Black and white HDR photos
When you think of HDR, you probably think of big, bold colors. These two things just go together so well. HDR can really make a huge impact on the colors in your shot. That is both the benefit and the challenge with HDR - you have to be careful or else your colors will become really overdone and go way past the boundaries of reality (unless that is your goal with the photo, of course!).
But did you know that HDR done in black and white is equally beautiful? It is! Although color gets most of the attention, you can also take a very colorful HDR photo and convert it to black and white. It’s both quick and easy to convert a really stunning HDR photo to black and white in Aurora HDR. In fact, you can even push the sliders much further to the right, increasing the details and contrast way past what looks good in color, and then convert it to black and white and end up with a very dynamic and compelling image.
So next up we’ll cover how to create stunning HDR photos rendered in black and white, as well as offer up a couple of interesting alternatives to a traditional black and white implementation.
When you take an HDR photo and convert it to black and white you end up with an entirely new and different kind of image. It’s less visually overwhelming, due to the lack of color, and it often draws the viewer in. Gone are the cartoonish colors and instead you drive focus on the details in the scene.
Now, there is not a standard formula for what to do to get your photo to its final look. The goal is to experiment and see what catches your eye. So just try out various presets, stack multiple presets, and move some sliders around. I often find several different black and white versions of a single photo that I think ALL look great.
How to convert to black and white in Aurora
Once you have your photo looking the way you want it, it’s time to convert to black and white. As you can imagine, this is pretty simple to do in Aurora. All you have to do is open up a new layer (I often name this layer BW, short for black and white), go into the Color menu, and drag the saturation to zero (all the way to the left). Instantly, you have a black and white HDR. See how easy that was?
Quick note: Macphun makes a wonderful black and white conversion software product known as Tonality. It’s part of their Creative Kit, or you can buy it as a standalone product. Like all Macphun products, it’s very impressive in terms of its capabilities. So if you really get into both HDR and black and white, using Aurora and then Tonality is a great combination for you!
Shifting tones in a black and white HDR
Now there is another thing you can do with the image, and that has to do with shifting the tones. Once you have converted to black and white, you can also play around with the Temperature and Tint sliders in the Color menu. This can result in taking the photo more towards a cooler look (sort of a cyanotype) or a warmer look (giving it more of a sepia look). Again, it’s down to experimentation and finding something that satisfies your eye.
If you are interested in a wide range of options with your black and white photos, once again I recommend that you download the free trial of Tonality. It just has SO MUCH capability that you will literally NEVER run out of creative options, and since it is designed specifically for black and white, you can get more mileage out of it for black and white than you can with Aurora HDR.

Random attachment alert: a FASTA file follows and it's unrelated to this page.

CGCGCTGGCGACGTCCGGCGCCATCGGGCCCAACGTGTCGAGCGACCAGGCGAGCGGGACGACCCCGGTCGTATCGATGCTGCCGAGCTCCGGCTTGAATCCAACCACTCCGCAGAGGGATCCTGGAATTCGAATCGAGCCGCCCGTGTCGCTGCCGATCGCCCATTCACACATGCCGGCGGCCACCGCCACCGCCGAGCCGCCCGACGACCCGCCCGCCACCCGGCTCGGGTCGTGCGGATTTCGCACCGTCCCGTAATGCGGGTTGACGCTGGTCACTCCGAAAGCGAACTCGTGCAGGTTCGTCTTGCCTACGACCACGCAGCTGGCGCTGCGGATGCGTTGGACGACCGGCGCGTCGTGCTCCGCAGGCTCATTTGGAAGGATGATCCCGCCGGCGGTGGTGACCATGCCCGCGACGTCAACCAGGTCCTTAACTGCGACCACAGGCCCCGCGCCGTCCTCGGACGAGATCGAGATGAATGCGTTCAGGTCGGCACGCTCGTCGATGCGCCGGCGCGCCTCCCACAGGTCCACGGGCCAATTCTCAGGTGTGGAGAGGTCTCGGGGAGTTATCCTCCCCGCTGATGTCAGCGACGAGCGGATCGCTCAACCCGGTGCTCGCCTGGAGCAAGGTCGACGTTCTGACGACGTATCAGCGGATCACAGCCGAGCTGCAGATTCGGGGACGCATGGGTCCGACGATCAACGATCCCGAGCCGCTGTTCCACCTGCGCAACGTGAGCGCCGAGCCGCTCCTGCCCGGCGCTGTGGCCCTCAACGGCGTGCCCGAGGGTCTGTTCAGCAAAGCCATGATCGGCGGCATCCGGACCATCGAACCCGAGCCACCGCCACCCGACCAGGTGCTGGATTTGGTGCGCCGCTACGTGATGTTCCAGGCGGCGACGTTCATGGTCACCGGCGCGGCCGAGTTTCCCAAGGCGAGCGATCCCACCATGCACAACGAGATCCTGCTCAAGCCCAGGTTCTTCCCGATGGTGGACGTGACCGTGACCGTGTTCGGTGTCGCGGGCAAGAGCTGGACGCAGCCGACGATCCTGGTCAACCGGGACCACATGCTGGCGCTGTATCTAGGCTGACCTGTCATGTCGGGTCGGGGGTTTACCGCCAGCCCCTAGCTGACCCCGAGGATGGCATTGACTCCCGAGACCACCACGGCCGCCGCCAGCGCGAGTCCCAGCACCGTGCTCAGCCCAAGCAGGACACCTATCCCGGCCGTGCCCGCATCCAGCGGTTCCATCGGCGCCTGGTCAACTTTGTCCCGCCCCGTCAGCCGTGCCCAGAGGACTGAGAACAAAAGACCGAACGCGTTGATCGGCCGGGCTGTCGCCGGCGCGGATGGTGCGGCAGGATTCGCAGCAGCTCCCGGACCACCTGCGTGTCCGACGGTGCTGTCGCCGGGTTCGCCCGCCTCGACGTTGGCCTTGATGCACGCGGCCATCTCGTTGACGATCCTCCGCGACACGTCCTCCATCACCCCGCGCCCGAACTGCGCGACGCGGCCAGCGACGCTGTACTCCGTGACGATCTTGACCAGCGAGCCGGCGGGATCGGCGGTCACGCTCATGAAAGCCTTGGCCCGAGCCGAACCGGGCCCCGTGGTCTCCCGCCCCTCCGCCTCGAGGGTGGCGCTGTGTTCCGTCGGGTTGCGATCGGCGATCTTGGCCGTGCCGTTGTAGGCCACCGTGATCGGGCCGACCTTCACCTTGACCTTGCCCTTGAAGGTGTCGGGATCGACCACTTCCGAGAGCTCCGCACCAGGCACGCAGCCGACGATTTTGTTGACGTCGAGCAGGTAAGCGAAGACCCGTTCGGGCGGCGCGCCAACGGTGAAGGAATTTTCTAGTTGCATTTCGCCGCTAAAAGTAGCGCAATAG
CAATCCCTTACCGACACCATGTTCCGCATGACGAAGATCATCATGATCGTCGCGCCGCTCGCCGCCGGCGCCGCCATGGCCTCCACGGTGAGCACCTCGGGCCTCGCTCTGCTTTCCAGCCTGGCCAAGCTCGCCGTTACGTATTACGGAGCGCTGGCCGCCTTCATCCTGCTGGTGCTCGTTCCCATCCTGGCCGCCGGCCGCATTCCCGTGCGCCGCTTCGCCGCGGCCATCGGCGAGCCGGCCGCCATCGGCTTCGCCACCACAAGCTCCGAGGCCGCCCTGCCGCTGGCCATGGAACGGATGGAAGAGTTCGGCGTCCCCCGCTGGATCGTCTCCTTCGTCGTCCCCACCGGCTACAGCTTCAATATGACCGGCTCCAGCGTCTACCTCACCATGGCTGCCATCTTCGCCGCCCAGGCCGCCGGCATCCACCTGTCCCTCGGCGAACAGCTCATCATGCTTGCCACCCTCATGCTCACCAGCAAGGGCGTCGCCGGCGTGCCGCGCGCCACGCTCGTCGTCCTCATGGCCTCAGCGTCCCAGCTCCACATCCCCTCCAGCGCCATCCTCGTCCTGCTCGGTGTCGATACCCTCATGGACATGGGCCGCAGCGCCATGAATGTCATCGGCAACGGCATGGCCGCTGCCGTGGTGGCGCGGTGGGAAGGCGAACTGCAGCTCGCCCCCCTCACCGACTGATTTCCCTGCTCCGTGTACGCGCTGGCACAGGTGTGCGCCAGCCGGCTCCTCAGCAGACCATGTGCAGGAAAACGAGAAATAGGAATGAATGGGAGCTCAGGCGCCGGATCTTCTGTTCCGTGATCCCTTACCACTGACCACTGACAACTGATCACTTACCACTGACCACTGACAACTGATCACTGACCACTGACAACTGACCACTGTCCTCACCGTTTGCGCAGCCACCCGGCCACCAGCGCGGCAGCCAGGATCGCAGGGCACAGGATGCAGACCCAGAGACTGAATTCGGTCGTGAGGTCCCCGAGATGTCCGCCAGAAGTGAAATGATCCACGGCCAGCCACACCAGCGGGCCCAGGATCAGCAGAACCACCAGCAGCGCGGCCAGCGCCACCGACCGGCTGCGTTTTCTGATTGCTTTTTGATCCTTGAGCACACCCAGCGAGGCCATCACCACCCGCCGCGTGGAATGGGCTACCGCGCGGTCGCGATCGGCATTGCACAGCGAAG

Creating selective color in your HDR photo
And since we are feeling a little creative now, here’s another idea to experiment with. If perhaps your original photo had something with a nice pop of color, why not do a little selective colorization on it? When you are in the BW layer, just mask in the color wherever you want it, and get an entirely different sort of photo.
Here’s a video I created showing how I use selective color in Aurora HDR:
Using selective color can really make for an interesting photo. It’s punchy and edgy but has a nice pop of red that really draws your eye to it. It’s hard NOT to look at red, isn’t it? That color always works great with selective colorization.
Below are a couple of examples of HDR photos that I converted to black and white, and then applied a little selective colorization to each photo. The London photo was actually converted in Tonality after being HDR'd in Aurora, whereas the photo of the Liberty Bar was done exclusively in Aurora HDR (including the conversion to black and white).
As you can tell from the photo, the Liberty Bar image was done in an "extreme HDR" fashion before converting to black and white. Grungy scenes often work well with an extreme HDR implementation, once they are converted to black and white. It would look terrible and horribly unreal if it was a full color image, but to my eyes the black and white works well with a scene like this one, even when pushing the sliders to the extremes.
It’s pretty incredible what you can do with a simple black & white conversion. There’s really no wrong or right way when working with black & white for HDR. It’s all a matter of experimentation and figuring out the workflow that works best for your image. Bring out the details first (ignoring the color & saturation), then work on the brightness levels if you need to. Don’t worry about the over-saturation of color when you are in the thick of adding layers, because it will be eliminated from the image at the end.
See how fun and interesting HDR can be? When you add in textures or convert to black and white, you can really start to get some very interesting and original creations!
On the next page we will discuss a REALLY cool feature of Aurora HDR - luminosity masks!